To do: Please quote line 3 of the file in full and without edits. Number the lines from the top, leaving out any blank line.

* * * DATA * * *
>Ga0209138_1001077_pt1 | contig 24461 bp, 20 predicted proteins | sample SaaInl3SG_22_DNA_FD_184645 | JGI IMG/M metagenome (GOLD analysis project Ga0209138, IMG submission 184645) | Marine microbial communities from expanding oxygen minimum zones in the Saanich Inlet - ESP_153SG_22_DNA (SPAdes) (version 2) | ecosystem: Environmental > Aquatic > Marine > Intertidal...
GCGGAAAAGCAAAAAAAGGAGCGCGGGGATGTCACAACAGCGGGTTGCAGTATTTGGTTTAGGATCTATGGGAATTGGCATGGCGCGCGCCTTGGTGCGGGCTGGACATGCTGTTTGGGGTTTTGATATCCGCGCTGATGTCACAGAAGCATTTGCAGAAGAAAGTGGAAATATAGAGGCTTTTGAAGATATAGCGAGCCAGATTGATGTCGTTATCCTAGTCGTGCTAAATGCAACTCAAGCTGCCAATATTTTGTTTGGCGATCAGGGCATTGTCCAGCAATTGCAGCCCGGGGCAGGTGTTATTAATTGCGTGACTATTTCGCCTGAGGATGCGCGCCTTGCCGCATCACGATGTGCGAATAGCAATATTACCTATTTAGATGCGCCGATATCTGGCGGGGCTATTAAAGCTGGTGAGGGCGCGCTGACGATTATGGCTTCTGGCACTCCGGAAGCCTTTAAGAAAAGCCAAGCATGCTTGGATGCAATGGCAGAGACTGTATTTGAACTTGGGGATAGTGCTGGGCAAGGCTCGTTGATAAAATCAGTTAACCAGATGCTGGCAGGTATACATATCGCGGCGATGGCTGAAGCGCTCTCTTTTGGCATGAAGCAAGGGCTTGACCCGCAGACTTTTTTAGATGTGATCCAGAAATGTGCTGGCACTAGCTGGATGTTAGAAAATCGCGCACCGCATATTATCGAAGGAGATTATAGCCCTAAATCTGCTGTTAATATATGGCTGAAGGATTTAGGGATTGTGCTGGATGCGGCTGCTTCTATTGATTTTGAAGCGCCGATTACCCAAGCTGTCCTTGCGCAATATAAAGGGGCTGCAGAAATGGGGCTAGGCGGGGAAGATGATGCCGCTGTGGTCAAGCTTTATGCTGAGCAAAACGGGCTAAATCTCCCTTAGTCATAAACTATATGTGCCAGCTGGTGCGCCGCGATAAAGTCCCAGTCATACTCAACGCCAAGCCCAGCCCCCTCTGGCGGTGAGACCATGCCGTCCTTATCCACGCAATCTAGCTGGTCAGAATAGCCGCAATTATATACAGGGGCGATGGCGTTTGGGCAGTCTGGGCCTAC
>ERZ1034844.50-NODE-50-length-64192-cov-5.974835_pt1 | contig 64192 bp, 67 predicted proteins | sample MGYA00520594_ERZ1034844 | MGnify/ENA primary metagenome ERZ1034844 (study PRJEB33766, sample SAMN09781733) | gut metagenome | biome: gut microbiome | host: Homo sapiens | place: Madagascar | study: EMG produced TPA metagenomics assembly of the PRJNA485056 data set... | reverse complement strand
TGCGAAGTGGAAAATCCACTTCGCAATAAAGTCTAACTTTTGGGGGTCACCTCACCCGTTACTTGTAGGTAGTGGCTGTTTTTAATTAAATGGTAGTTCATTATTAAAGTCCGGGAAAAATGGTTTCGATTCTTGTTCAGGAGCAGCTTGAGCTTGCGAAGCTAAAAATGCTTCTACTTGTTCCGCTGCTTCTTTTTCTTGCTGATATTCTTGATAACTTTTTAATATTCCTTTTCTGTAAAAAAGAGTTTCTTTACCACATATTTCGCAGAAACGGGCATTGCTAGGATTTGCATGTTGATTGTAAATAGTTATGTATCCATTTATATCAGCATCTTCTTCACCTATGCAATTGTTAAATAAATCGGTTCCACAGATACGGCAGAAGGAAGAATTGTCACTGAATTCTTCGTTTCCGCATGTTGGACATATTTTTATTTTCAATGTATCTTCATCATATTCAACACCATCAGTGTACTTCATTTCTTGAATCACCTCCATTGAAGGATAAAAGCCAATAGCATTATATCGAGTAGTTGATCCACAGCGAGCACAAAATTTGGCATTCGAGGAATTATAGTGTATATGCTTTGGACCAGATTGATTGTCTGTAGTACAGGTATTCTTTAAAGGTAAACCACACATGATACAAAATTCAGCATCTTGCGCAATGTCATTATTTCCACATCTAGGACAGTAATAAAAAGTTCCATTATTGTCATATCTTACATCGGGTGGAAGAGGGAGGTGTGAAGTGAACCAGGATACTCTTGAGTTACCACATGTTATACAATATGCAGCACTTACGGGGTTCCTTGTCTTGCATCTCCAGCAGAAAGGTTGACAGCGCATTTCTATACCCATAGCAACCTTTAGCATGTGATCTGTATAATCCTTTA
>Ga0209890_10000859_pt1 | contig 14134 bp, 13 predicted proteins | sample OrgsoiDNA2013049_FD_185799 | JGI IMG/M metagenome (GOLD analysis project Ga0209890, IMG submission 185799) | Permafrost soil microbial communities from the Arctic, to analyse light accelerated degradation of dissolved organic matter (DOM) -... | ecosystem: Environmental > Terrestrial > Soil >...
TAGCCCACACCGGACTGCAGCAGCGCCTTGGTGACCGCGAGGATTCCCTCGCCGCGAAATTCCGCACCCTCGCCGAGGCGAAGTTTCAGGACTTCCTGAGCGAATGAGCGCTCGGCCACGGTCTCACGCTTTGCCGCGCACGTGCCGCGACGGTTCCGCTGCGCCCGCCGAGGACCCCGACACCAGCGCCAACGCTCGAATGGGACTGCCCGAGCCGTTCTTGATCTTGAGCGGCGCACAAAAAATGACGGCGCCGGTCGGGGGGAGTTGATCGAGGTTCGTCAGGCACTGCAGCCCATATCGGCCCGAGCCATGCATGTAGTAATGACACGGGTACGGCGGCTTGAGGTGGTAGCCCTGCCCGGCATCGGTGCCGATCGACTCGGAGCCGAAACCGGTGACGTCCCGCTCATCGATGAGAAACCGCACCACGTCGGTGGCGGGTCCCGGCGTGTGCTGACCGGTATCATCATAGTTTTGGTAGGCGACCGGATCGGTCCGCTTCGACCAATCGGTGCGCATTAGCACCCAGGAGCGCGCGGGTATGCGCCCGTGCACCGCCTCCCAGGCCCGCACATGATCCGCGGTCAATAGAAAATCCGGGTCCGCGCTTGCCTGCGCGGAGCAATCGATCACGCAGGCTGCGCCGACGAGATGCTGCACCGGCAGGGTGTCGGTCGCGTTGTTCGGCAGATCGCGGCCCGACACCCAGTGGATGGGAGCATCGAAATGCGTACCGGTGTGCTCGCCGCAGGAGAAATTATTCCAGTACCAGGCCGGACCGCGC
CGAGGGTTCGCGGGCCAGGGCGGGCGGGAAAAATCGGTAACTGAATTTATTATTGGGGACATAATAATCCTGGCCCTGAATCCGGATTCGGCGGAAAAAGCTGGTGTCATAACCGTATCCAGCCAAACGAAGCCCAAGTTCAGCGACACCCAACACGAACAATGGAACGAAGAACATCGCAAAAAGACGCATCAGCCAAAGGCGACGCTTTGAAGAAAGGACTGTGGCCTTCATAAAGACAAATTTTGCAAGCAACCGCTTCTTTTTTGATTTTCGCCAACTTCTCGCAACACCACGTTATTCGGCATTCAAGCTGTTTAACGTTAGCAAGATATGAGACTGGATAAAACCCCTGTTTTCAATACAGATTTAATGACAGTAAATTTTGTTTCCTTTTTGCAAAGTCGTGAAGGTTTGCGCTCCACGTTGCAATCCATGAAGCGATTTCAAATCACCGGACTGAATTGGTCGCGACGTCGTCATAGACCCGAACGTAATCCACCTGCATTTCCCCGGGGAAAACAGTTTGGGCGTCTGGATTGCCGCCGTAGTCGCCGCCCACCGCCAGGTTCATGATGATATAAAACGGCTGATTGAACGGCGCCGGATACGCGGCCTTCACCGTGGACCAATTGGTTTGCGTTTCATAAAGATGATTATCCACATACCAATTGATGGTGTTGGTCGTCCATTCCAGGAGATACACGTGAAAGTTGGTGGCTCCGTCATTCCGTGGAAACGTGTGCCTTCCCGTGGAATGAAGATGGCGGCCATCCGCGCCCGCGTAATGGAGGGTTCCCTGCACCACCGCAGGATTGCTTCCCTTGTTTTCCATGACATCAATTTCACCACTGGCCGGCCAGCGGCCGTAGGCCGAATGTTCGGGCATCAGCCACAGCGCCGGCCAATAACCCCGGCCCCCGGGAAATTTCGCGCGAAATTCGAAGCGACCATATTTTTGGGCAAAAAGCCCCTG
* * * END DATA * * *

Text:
>ERZ1034844.50-NODE-50-length-64192-cov-5.974835_pt1 | contig 64192 bp, 67 predicted proteins | sample MGYA00520594_ERZ1034844 | MGnify/ENA primary metagenome ERZ1034844 (study PRJEB33766, sample SAMN09781733) | gut metagenome | biome: gut microbiome | host: Homo sapiens | place: Madagascar | study: EMG produced TPA metagenomics assembly of the PRJNA485056 data set... | reverse complement strand